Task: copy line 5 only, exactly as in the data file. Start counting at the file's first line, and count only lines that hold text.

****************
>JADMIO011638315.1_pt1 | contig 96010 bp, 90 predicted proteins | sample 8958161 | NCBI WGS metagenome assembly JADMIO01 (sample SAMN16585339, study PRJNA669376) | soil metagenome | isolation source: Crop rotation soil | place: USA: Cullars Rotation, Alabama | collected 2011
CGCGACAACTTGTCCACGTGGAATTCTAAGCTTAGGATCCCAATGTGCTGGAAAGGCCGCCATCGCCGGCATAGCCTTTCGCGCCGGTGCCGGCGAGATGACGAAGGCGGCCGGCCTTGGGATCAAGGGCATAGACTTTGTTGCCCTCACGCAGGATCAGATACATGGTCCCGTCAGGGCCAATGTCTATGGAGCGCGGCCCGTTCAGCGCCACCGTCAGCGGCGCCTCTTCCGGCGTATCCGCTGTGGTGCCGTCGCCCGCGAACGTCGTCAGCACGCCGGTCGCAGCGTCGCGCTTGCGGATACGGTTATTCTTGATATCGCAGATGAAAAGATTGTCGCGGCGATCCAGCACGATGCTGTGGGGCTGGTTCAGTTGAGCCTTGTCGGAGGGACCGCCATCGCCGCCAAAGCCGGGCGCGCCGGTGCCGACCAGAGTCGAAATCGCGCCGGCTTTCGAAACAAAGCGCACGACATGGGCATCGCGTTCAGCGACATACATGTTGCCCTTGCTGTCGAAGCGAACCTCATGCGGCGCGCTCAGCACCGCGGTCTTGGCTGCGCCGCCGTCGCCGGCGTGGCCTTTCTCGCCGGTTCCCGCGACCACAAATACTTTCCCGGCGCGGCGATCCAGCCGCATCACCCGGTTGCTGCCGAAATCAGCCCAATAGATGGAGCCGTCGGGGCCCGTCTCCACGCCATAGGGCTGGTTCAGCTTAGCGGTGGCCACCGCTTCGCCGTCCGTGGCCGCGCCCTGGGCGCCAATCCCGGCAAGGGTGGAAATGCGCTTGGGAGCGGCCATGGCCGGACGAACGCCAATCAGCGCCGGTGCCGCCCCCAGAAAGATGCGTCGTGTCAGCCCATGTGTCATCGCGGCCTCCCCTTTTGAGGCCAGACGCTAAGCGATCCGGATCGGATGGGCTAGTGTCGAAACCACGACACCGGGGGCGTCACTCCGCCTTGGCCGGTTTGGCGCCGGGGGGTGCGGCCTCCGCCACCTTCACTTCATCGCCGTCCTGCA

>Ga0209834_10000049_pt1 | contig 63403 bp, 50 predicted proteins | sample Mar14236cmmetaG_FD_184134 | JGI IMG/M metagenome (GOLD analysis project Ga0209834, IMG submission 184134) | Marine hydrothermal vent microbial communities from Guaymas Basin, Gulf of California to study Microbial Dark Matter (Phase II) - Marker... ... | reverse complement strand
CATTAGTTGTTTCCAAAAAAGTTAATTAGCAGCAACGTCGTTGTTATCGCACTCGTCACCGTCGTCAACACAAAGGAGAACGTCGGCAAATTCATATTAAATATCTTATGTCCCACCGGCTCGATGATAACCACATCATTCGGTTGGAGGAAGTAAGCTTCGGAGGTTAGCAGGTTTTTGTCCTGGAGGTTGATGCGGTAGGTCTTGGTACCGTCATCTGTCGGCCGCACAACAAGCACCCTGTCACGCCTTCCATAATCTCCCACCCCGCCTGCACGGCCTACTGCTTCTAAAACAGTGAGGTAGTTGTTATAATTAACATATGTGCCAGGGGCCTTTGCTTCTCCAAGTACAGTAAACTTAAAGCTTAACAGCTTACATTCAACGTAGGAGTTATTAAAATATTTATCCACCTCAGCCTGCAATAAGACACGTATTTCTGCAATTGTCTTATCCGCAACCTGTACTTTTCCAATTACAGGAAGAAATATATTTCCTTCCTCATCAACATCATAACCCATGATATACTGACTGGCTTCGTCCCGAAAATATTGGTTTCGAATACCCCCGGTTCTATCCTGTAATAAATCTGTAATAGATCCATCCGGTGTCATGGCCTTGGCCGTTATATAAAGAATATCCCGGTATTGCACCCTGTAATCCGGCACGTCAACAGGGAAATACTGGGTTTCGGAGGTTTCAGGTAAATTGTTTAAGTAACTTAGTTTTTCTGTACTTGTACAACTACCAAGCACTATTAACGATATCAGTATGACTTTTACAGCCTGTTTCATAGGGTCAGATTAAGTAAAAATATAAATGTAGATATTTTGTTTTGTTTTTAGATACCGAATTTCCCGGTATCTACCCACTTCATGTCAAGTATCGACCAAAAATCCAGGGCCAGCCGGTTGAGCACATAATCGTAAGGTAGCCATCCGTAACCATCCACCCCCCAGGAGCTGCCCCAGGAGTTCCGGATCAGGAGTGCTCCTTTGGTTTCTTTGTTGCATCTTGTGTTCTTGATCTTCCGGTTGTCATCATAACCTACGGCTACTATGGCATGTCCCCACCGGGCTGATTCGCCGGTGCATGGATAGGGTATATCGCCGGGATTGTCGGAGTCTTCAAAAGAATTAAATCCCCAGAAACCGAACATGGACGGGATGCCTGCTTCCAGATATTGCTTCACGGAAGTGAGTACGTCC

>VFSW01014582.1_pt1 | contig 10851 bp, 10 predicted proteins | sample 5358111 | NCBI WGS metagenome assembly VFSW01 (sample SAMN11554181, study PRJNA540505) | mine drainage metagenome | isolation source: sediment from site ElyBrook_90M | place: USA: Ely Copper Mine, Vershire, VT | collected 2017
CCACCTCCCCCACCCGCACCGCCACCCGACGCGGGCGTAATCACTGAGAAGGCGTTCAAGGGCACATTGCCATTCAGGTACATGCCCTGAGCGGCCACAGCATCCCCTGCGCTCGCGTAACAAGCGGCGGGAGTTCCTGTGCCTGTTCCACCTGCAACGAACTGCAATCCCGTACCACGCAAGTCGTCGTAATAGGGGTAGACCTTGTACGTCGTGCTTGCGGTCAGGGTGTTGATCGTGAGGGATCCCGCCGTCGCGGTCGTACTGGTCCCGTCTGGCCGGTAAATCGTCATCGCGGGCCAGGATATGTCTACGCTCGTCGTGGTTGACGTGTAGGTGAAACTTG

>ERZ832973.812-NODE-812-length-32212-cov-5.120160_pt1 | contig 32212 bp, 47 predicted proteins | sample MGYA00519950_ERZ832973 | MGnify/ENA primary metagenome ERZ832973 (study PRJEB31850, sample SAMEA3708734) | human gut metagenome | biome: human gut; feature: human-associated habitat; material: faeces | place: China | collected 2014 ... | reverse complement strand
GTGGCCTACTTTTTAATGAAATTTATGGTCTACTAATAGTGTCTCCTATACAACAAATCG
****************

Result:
>VFSW01014582.1_pt1 | contig 10851 bp, 10 predicted proteins | sample 5358111 | NCBI WGS metagenome assembly VFSW01 (sample SAMN11554181, study PRJNA540505) | mine drainage metagenome | isolation source: sediment from site ElyBrook_90M | place: USA: Ely Copper Mine, Vershire, VT | collected 2017